I contemplated this lesson a little further to figure out if it applied beyond my approach to my children and personal relationships. I started to ask myself, what do my clients want most from their agency? They want to be acknowledged and valued. What do they want most for their product or service? They want it to be acknowledged for its uniqueness in the market and welcomed into the hands of their customer.

It hit me, that this is exactly why our small agency is growing so quickly. Collectively, we are very good at acknowledging the value and worth that our clients hold in their markets. We have never met or talked to a client who wasn’t excited about what they do. So we come back to our offices and talk and we get excited. We’ve acknowledged them and they know it. With that established, we understand our direction on every account with clarity. It’s amazing that we were doing this without realizing it but that’s what makes us a solid team. We’ve learned this lesson together and we execute it everyday.

Three Things Every Exceptional Career Site Should Include

by Deb Andrychuk

22 August, 2011

I am a person with few pet peeves. I have very few because when things irritate me, I generally look the other way. But when it comes to a poorly designed career site, I cannot pretend that it doesn’t bother me. Why? It drives me nuts when companies are their own worst enemy in the war for talent!  It might sound silly, but it seems like any company who puts emphasis on their employees would want to the deliver the best first impression possible.  Especially when in this day and age, you might only get one shot at wooing a candidate.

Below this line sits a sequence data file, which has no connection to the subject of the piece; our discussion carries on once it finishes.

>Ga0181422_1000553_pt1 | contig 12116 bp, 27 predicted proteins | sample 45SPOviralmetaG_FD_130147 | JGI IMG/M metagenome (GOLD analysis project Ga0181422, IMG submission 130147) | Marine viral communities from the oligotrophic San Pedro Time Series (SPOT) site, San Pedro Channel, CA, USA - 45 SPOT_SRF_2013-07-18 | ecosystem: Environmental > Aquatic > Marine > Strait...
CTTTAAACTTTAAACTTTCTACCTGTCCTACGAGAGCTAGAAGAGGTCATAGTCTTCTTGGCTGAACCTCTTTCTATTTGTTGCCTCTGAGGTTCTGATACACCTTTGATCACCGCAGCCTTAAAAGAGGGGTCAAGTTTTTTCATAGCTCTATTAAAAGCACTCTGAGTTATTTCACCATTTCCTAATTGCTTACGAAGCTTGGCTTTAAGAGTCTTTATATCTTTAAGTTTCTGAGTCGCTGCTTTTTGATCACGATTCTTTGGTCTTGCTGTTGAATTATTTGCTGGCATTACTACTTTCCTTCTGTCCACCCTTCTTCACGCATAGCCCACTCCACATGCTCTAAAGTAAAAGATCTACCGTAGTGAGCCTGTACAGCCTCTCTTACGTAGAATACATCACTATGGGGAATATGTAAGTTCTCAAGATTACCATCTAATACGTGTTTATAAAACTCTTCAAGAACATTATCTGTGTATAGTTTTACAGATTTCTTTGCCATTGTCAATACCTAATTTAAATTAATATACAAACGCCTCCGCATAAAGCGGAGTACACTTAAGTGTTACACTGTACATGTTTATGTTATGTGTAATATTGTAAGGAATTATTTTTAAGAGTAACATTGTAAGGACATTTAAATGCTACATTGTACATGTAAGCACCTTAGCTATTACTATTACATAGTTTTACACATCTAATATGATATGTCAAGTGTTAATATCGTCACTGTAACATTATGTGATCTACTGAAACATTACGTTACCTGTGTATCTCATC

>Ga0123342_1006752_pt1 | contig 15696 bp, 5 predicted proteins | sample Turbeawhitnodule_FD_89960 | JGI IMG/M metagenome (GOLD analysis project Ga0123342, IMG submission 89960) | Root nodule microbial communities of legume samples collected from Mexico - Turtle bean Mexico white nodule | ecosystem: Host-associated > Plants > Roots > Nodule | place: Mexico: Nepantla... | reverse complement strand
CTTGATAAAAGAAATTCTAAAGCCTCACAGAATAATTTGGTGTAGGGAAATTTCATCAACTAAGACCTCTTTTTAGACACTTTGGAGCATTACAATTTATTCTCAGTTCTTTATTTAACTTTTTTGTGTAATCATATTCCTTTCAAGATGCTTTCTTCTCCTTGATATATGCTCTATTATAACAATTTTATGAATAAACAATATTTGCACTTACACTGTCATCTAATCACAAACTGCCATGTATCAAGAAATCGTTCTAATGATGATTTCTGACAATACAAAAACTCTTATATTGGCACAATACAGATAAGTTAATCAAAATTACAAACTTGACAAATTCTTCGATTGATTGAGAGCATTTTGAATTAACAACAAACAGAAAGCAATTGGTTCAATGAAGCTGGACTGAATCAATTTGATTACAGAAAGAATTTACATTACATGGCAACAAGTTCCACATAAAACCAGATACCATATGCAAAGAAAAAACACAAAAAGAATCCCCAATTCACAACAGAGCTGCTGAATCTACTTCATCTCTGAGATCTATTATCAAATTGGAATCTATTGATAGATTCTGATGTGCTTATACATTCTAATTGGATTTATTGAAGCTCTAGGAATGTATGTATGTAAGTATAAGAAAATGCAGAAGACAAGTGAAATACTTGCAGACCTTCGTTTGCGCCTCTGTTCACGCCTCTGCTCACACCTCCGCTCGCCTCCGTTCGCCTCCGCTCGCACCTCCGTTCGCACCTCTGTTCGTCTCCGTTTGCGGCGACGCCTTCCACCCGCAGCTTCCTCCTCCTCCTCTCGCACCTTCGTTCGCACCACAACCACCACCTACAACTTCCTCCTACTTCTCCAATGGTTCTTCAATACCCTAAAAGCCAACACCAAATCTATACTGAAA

The company career site is the first place I go when I scope out a client’s corporate URL.  What do I look for? In my opinion, there are three things every exceptional career site should include.

1. Great Employment Branding:

How do you tell your company’s story to potential job seekers? A good employment brand should first tie your consumer or corporate brand to hiring. It should also be unique, truthful, compelling and relevant to candidates visiting your corporate website. Be careful in believing it’s only about the verbiage and images on your site, because it goes well beyond this one possible interaction with seekers. It’s as much about how you are perceived by candidates in cyberspace and in your local community as it is what type of hiring experience you provide.  Do you thank your candidates for applying? Do you clearly define what happens next once they apply to one of your jobs? Are you professional, courteous and consistent with communications to job seekers? It’s all critical to building a great brand!

2. Sensible Navigation:

Is it easy for the job seeker to find the career site and apply for a job? How many hoops does your seeker have to jump through to find the opportunity they are interested in? Can they find it without direction?  In a perfect world, I believe candidates would only have to click ONE time from the home page to find your careers section. That one click would deliver the job seeker to an area that showcases all that makes you unique and hosts a simple way to search for a job. One of the biggest mistakes we see clients make is offering extremely confusing navigation on their site. It shouldn’t take 10 minutes to figure out where to go on your site to apply for a job. And, you shouldn’t ever drive candidates away from your site to a job site like Monster or Careerbuilder. You have paid big bucks on advertising to drive job seekers to your site, so keep them there and convert their interest into an application!

3. Killer Content:

What makes a candidate want to learn more about your opportunities or your company? It’s all about the information that you are sharing and the way that you share it. As my kids would say, “Keep it real” and stay away from content that looks as if it was written by legal counsel.  Do remember to include testimonials, examples of community involvement, charitable endeavors, cultural information, benefits overview and commitment to diversity recruiting efforts. Videos are a great way to highlight all that makes your company stand apart and have become a must have for companies looking to attract Gen-Y.

So, there you have my rant for the day!  I hope that I can help someone out there.

I am interested to hear what you think!